Whatever was going on, the wait wasn't as bad as what was happening in the count for the council election, which is resuming today after being suspended twice. Peter Golds, a local Conservative who was inside, later wrote about what was going on at the local election count down the road in Mile End on Friday: “There were arguments, threats, and chaos at the counting tables. Tower Hamlets First [Rahman’s party] supporters were challenging vote after vote, forcing supporters of other votes away from the tables.” 

At one point it seemed likely that the announcement would be postponed until the next day, but then candidates and supporters from other parties started to come outside. This Lib Dem in particular looked pretty upset, perhaps sad that absolutely nobody in his party anywhere in the country was likely to get a screaming crowd of appreciative supporters anytime soon. Their candidate came sixth with 2.3 percent of the vote and probably fewer voters than there were people outside the cinema.

Rahman’s impeccably dressed security detachment, who had been hanging around all night, began to look more serious and formed up in front of the door as apparatchiks had agitated looking discussions.

The news that Lutfur had won came through on Twitter. People surged across the road to congratulate him, like a bunch of football fans storming the pitch following a victorious playoff final, except that everybody was sober.

Finally, he emerged, waving to the cheers of the crowd. The chant, “Lutfur Bhai” [Lutfur Brother] went up.

As he shook hands through a police bubble, it seemed like he must have been one of the most loved politicians in the country at that moment. The allegations of corruption levelled against Rahman would end another politician's career, so why was everyone chanting his name rather than throwing eggs at him?

As one guy told me, “I’m not into politics, but you’ve got to support Lutfur Rahman. He speaks his mind, he says it how people want it and it’s the truth. It’s not negative, it’s positive. There’s a lot of haters. Because of the Panorama, because of this, because of that – we’re here to support him. People are jealous, because for once in our lives, Asian people are getting a bit of help. Because the whole country went against him, people thought, ‘nah, he is a man of truth’.”

For the supporters of his that I spoke to, the media’s slings and arrows seemed to be further evidence of the marginalisation of their community, and the need for a leader to represent them. In their mind, the fact that Rahman is "targetted" simply goes to show that he is one of them. And if they needed reminding of that marginalisation, the Bangladeshi community would only have needed to look down Brick Lane where the far-right Britain First was holding one of its "Christian Patrols" in the area on the same night, ending in violence. It wouldn't be fair to lump the entire Bangladshi community into one voting block, but if white England feels threatened enough by immigration to vote for UKIP, imagine how the presence of stampeding ex-EDL thugs would affect the vote in a borough as diverse as Tower Hamlets.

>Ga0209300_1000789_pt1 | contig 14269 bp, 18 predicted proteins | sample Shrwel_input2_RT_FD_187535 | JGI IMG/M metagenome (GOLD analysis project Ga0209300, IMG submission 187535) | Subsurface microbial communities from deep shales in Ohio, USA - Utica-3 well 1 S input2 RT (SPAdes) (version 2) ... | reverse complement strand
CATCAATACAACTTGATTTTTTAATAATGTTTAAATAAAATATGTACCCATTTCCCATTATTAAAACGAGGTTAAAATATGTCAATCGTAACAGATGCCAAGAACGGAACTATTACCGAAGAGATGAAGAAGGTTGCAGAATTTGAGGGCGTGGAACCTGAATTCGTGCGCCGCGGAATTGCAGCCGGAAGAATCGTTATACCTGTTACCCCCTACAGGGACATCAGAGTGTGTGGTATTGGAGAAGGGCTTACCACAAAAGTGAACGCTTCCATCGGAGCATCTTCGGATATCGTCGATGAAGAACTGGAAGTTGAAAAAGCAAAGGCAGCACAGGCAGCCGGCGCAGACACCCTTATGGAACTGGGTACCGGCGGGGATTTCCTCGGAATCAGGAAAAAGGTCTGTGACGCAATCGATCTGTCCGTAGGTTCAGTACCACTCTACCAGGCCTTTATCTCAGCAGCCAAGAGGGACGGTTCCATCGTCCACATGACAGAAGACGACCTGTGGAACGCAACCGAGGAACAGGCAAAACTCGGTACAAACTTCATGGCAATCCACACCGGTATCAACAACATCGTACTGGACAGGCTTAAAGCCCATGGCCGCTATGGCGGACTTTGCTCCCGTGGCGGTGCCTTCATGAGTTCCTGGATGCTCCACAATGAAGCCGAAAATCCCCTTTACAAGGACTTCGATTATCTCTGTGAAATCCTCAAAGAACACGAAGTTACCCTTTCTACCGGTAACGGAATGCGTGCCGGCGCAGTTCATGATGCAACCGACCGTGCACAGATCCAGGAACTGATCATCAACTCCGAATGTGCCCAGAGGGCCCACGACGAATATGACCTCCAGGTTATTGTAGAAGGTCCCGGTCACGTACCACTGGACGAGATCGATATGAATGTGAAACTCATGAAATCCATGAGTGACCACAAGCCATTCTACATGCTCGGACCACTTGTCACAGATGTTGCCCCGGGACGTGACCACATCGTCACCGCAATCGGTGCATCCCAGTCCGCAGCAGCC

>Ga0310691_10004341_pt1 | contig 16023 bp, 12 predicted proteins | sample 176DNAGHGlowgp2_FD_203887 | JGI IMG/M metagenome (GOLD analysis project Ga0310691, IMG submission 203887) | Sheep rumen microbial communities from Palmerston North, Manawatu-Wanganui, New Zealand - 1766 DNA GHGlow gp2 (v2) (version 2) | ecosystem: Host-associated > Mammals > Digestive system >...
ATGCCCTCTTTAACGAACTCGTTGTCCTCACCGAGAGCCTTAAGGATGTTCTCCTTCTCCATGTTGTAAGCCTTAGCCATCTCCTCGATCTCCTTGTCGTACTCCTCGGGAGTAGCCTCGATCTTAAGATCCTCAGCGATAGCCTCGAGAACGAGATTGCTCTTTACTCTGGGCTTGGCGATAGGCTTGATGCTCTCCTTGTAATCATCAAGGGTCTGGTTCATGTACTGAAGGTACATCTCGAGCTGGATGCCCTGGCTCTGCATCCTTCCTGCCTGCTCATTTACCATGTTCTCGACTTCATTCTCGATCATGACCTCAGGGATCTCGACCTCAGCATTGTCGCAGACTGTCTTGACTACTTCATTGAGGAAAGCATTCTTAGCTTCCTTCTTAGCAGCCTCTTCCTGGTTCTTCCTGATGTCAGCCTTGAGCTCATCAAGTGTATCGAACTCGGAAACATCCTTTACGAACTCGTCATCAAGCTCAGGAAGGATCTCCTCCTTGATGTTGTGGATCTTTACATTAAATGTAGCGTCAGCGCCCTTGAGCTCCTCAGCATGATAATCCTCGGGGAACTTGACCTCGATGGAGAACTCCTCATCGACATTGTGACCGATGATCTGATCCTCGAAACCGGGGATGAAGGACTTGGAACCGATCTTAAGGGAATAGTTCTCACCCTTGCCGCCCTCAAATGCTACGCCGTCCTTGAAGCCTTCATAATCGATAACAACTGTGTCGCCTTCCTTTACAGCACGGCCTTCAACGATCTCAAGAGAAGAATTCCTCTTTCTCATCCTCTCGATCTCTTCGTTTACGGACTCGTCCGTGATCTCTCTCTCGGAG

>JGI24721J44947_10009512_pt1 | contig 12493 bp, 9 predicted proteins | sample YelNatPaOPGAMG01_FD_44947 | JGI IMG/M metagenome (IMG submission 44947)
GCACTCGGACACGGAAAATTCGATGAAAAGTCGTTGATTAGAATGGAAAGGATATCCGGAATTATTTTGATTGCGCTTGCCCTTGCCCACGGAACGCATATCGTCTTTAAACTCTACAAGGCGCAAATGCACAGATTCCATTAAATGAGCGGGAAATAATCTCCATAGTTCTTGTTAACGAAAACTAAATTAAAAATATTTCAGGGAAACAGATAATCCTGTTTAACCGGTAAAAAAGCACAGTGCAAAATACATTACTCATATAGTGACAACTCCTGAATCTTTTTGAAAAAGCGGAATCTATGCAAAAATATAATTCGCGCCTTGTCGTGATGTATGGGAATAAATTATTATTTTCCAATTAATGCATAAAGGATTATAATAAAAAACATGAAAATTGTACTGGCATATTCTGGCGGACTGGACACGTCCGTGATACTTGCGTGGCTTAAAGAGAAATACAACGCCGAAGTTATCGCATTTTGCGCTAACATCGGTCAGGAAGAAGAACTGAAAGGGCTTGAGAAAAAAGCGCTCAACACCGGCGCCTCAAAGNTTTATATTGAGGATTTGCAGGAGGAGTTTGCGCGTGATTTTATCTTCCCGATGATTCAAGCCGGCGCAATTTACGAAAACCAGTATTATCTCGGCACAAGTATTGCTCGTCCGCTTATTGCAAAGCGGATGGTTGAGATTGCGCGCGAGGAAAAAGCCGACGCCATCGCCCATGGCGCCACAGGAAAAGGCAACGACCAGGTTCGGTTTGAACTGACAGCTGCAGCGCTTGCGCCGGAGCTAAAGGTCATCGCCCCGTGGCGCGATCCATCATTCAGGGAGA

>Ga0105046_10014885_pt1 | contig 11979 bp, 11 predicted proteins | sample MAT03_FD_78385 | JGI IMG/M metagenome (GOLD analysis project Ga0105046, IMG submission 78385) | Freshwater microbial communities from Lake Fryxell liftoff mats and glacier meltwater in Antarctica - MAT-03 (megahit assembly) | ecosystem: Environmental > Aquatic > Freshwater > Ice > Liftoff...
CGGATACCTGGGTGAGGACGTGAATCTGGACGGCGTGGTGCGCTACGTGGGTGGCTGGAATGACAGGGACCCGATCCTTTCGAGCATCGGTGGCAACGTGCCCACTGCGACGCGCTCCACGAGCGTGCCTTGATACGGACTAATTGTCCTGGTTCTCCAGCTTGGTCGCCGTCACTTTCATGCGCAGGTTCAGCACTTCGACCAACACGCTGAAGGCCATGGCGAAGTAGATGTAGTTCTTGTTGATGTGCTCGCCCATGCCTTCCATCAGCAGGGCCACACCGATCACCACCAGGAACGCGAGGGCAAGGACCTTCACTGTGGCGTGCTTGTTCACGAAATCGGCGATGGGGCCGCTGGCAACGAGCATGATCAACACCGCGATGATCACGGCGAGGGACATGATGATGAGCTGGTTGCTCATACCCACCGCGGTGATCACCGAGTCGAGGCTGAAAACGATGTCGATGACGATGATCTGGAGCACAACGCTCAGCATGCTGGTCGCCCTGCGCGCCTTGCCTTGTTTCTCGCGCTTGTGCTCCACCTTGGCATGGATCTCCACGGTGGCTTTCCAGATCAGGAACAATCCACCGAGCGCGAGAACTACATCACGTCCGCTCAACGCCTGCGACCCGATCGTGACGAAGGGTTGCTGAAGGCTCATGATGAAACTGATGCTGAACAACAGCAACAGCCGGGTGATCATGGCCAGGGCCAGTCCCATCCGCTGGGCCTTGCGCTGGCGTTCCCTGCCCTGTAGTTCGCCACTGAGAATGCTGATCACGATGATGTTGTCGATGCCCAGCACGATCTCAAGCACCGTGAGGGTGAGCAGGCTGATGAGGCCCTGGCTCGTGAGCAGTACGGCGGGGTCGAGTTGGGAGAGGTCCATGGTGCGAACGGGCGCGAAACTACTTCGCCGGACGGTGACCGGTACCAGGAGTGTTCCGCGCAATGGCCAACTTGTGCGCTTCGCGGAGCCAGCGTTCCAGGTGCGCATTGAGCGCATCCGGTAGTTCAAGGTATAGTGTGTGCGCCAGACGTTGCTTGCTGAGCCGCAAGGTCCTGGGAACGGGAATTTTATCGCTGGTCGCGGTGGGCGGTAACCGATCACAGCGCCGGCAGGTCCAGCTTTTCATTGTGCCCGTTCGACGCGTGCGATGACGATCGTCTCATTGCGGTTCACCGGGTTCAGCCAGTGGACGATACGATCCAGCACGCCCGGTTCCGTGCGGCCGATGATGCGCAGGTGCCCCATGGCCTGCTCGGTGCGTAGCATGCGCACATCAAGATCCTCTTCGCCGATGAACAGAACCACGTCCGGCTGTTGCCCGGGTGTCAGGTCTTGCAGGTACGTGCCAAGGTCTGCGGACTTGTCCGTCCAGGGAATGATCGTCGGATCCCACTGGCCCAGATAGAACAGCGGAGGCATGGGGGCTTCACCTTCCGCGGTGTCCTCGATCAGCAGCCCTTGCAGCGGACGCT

That said, it's all to easy to lazily write Rahman off as a mere demagogue. Tower Hamlets is a borough in which 44 percent of households are in income poverty – double the national average. In that context, Rahman's administration is introducing free school meals in September, gives students a £1,500 grant for going to university and delivered an educational maintainance allowance. Sure, some of his policy claims are bullshit, like his pledge to build 5,500 new homes, that is in fact, a policy nicked the Labour council’s own pledge. But a politician who says, "It'll break me as an individual, a politician and a resident the day I have to make cuts to our frontline services," strikes a contrast to local politicians of all parties everywhere in the country who are meekly pushing through cuts. "Basically he’s a people’s mayor. He’s got good policies," said one supporter. He seems to be pulling off left-wing populism more effectively than anyone else at the moment.

He crossed the road with the police forming a protective cordon, lest he got stampeded to death by his adoring fans, before making a fairly anemic speech thanking everyone and asking them to go home. He then sped off into the night in his tax funded £35,000 per year chauffeur driven limo – a people's champion.

@SimonChilds13 / @jdpoulter

More from last week's elections:

The Most Confusing Local Candidate Lost Another Election

A Big Day Out... At the Shitty UKIP Carnival!

Hipster Environmentalists Vs. Nigel Farage